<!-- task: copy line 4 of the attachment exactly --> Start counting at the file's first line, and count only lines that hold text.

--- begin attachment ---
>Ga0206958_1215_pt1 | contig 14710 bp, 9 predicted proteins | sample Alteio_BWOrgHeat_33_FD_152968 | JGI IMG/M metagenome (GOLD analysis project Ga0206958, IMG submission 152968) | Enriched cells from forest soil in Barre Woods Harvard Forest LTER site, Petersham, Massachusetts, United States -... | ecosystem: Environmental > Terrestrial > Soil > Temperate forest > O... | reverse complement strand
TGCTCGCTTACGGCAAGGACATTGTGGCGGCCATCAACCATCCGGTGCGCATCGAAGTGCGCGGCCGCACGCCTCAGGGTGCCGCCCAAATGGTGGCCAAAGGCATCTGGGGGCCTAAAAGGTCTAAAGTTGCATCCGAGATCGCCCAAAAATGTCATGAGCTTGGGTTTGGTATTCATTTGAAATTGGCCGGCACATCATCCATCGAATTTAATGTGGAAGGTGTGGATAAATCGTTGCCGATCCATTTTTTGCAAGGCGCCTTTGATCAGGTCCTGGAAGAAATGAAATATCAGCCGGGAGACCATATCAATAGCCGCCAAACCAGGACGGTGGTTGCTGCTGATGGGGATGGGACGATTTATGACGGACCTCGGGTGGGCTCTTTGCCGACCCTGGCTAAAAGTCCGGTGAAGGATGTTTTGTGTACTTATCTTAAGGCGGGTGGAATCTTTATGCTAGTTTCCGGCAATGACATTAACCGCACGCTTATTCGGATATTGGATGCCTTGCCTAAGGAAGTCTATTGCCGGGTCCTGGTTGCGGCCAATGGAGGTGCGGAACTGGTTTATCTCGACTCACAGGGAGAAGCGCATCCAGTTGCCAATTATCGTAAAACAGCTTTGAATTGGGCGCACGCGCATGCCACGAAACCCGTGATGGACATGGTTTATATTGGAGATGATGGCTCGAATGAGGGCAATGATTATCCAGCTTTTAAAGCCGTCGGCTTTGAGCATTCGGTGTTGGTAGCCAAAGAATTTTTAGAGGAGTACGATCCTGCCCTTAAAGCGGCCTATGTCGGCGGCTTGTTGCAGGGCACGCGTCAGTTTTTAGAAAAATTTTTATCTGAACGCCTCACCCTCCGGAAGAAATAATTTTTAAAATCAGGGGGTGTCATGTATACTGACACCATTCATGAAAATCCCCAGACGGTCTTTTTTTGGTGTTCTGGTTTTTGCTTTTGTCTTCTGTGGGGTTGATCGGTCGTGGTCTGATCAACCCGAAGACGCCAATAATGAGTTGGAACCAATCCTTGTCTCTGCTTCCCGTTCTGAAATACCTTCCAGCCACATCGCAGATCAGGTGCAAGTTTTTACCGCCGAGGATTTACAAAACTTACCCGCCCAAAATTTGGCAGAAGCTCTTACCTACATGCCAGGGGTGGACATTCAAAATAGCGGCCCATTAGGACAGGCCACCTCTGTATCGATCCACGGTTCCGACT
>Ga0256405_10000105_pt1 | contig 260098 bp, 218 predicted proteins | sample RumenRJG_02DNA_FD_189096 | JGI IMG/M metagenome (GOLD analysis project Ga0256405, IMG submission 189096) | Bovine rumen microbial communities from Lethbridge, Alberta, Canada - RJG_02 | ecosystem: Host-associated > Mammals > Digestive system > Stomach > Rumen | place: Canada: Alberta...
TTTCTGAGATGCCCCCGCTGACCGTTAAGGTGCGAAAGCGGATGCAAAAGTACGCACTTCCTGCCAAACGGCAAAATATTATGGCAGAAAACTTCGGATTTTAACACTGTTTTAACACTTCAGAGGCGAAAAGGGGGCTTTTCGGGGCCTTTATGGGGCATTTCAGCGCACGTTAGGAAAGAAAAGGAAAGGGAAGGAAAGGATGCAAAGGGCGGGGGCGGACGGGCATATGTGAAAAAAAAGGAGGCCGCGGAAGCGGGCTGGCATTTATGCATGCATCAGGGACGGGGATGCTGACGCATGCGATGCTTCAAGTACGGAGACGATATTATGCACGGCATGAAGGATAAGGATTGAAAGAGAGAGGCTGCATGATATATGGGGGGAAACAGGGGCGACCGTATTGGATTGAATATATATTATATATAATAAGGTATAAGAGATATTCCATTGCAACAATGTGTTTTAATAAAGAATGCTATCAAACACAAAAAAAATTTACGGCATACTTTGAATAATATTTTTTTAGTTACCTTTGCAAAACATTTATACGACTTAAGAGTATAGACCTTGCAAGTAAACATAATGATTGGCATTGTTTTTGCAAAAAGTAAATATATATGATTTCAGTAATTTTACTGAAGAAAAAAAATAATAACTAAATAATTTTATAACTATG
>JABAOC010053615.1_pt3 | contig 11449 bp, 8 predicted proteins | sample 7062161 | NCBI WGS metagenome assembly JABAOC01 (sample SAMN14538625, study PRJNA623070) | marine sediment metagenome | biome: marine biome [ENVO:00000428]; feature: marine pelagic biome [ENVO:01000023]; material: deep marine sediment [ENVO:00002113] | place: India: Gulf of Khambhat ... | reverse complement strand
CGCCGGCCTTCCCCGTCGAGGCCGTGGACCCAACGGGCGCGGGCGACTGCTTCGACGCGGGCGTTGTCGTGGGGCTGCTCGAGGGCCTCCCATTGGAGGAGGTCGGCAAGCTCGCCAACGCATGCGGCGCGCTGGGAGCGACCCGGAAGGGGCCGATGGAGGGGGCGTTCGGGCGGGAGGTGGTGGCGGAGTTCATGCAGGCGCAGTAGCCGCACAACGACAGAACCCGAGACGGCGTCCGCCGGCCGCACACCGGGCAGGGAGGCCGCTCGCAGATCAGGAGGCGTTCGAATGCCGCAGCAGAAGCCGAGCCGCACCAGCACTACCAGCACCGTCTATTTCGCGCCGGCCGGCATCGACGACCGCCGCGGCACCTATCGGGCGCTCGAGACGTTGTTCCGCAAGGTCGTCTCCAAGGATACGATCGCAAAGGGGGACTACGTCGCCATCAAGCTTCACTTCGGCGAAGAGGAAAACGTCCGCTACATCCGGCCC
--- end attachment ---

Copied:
TTTCTGAGATGCCCCCGCTGACCGTTAAGGTGCGAAAGCGGATGCAAAAGTACGCACTTCCTGCCAAACGGCAAAATATTATGGCAGAAAACTTCGGATTTTAACACTGTTTTAACACTTCAGAGGCGAAAAGGGGGCTTTTCGGGGCCTTTATGGGGCATTTCAGCGCACGTTAGGAAAGAAAAGGAAAGGGAAGGAAAGGATGCAAAGGGCGGGGGCGGACGGGCATATGTGAAAAAAAAGGAGGCCGCGGAAGCGGGCTGGCATTTATGCATGCATCAGGGACGGGGATGCTGACGCATGCGATGCTTCAAGTACGGAGACGATATTATGCACGGCATGAAGGATAAGGATTGAAAGAGAGAGGCTGCATGATATATGGGGGGAAACAGGGGCGACCGTATTGGATTGAATATATATTATATATAATAAGGTATAAGAGATATTCCATTGCAACAATGTGTTTTAATAAAGAATGCTATCAAACACAAAAAAAATTTACGGCATACTTTGAATAATATTTTTTTAGTTACCTTTGCAAAACATTTATACGACTTAAGAGTATAGACCTTGCAAGTAAACATAATGATTGGCATTGTTTTTGCAAAAAGTAAATATATATGATTTCAGTAATTTTACTGAAGAAAAAAAATAATAACTAAATAATTTTATAACTATG